(Bloomberg) -- Credit Suisse Group AG posted a fourth-quarter loss of 2.35 billion francs ($2.34 billion) after taking a charge to settle a U.S. investigation into the role of its mortgage securities business in the 2008 financial crisis.
The setback, resulting in the second consecutive annual loss for the Swiss bank, was bigger than the 2.07 billion-franc loss predicted on average by seven analysts surveyed by Bloomberg. The bank set aside 2.17 billion francs to top up legal provisions, including for its $5.3 billion settlement with the U.S. Justice Department, the Zurich-based lender said in a statement Tuesday.
Last year “was the first full year of implementing our new strategy and it was a challenging and busy 12 months,” Chief Executive Officer Tidjane Thiam said in the statement. “Thanks to our strong client franchise and the dedication of our teams, we have made good progress on our key objectives.”
After a first year devoted to downsizing the trading division, Thiam, 54, is stepping up cost cuts in other areas as he prepares to sell part of the Swiss business on public markets. Midway through a three-year overhaul, he has lowered profit targets in the bank’s Asia-Pacific division and in international wealth management -- two units he set up to enable a shift to managing private fortunes in emerging markets.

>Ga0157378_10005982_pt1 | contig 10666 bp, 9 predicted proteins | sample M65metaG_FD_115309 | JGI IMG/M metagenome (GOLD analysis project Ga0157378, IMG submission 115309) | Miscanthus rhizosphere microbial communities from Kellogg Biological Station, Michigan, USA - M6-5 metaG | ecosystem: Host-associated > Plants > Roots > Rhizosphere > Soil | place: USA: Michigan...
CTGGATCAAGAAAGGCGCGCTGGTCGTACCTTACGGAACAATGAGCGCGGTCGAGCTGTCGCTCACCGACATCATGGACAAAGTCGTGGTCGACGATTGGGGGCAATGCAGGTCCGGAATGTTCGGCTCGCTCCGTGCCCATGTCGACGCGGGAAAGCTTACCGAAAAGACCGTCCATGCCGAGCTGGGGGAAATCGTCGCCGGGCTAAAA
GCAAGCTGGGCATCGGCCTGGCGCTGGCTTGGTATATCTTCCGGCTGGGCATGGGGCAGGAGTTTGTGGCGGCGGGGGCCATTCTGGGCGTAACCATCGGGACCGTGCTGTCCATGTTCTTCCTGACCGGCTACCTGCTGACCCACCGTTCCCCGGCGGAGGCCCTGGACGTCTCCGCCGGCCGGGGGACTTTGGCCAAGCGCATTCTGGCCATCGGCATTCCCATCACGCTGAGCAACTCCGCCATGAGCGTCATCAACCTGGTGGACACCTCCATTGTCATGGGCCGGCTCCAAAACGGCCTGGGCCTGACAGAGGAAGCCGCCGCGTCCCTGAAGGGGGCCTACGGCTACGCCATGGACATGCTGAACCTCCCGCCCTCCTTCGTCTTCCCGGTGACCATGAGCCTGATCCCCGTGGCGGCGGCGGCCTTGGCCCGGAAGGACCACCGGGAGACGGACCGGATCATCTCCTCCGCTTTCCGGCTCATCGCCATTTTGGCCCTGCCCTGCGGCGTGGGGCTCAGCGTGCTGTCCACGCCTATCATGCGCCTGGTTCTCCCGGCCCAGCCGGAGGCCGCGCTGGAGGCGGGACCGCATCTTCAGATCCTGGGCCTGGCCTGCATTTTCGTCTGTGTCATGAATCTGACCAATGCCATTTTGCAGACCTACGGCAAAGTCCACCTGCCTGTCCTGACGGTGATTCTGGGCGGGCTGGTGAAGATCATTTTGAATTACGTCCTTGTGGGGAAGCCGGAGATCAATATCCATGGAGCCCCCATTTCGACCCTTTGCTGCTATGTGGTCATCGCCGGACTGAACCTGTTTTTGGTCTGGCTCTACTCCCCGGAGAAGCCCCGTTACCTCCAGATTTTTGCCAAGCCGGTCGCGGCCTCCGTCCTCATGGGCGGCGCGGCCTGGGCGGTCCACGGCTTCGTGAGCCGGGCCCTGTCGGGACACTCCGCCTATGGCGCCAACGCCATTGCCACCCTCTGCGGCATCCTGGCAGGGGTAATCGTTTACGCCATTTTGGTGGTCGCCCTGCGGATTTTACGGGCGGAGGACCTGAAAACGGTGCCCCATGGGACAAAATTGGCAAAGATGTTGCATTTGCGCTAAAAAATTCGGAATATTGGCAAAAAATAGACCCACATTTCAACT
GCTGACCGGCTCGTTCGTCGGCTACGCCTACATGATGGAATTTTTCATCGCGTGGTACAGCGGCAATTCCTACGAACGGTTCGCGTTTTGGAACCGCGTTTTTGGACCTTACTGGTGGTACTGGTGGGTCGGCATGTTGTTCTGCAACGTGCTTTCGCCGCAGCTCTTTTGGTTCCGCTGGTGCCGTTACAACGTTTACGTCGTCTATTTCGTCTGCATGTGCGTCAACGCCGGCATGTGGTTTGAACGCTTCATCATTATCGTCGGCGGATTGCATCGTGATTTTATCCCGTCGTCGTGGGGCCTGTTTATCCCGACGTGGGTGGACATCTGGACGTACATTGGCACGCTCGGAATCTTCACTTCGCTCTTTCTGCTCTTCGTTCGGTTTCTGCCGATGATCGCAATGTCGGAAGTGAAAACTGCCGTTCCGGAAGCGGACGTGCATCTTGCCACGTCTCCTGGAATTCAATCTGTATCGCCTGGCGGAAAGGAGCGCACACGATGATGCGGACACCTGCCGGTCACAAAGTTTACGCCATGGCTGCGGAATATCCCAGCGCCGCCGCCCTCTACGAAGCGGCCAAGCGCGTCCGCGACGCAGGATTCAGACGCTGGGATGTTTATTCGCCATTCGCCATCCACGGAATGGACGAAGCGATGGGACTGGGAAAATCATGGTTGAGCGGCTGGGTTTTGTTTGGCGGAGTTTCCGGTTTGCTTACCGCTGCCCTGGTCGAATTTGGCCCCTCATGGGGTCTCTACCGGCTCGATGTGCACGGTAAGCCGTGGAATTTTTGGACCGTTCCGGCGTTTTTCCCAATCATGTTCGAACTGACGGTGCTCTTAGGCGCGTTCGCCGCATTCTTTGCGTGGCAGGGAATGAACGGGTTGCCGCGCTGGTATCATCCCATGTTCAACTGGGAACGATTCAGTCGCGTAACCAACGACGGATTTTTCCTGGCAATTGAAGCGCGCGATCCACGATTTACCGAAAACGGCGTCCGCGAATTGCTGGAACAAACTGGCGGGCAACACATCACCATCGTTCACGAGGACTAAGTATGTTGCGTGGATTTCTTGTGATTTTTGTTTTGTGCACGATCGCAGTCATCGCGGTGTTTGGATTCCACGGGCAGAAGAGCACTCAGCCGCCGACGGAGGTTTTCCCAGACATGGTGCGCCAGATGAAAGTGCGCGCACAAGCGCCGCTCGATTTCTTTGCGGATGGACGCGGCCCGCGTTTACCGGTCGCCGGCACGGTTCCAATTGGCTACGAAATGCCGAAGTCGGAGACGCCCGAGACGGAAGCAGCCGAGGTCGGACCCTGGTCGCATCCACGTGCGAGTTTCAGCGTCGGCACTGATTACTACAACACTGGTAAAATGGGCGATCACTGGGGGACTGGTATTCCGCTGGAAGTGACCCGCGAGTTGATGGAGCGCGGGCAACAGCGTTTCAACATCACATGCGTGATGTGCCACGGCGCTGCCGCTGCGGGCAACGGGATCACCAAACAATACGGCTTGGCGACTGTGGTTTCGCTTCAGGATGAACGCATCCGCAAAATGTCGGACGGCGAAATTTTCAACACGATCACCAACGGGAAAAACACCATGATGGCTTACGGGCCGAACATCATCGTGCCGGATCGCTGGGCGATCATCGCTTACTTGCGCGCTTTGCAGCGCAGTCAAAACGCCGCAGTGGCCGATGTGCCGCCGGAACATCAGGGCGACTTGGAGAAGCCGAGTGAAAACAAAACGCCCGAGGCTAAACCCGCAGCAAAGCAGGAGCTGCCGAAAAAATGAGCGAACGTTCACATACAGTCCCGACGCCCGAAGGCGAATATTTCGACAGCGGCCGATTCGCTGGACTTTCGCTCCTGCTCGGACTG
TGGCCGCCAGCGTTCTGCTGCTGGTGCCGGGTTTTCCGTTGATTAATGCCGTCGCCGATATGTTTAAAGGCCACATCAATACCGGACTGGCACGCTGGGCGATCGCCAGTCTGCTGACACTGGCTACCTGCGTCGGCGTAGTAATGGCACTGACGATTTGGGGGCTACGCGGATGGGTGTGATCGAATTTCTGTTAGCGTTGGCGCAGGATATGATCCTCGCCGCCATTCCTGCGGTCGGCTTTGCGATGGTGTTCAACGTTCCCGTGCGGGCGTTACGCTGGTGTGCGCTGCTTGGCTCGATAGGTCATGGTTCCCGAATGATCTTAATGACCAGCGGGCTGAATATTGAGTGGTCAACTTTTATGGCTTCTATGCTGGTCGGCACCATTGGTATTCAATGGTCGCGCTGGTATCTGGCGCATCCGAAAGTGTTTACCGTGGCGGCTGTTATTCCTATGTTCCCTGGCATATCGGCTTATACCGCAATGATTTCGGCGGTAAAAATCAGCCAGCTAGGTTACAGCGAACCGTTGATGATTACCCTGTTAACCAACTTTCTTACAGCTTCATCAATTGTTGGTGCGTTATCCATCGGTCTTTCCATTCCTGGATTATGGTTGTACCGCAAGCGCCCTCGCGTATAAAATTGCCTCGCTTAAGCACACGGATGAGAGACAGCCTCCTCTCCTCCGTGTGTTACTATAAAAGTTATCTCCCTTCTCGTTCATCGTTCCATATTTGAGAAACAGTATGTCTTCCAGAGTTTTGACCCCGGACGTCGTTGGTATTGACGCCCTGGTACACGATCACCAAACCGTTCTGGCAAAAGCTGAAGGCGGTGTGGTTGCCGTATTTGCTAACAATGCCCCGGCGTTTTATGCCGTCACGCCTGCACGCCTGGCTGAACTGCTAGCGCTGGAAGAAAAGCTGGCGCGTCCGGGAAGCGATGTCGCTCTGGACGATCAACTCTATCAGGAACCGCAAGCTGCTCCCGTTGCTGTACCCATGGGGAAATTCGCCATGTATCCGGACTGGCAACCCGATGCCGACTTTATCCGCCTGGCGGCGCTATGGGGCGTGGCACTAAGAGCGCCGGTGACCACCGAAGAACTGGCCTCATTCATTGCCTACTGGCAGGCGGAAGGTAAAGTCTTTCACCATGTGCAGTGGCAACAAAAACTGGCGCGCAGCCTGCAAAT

While the settlement resolved a major source of legal uncertainty for the bank, it put a dent in its capital buffers. Credit Suisse reported a look-through common equity Tier 1 ratio, a measure of financial strength, of 11.6 percent at the end of December, down from 12 percent at the end of September. Credit Suisse is targeting 13 percent by the end of 2018.
Like other big European lenders, Credit Suisse is reining in spending under pressure from low interest rates and rules requiring banks to hold more reserves. Thiam stepped up cost cuts in December for the second time since he presented his strategy in late 2015. Investment bankers in New York and London bore the brunt of some 6,000 jobs eliminated last year.
The CEO said last month that the bulk of the job cuts in the global markets division are behind it but investors may have to wait until 2018 to see the full benefits. The firm expects this year to be better for equities- and fixed-income trading, Thiam said in an interview with Bloomberg Television at the World Economic Forum in Davos, Switzerland.
The stock is up 1 percent this year, compared with a 2.6 percent increase in the Bloomberg Europe 500 Banks and Financial Services Index. Credit Suisse is proposing an unchanged dividend of 70 centimes a share, with an option to receive stock instead.
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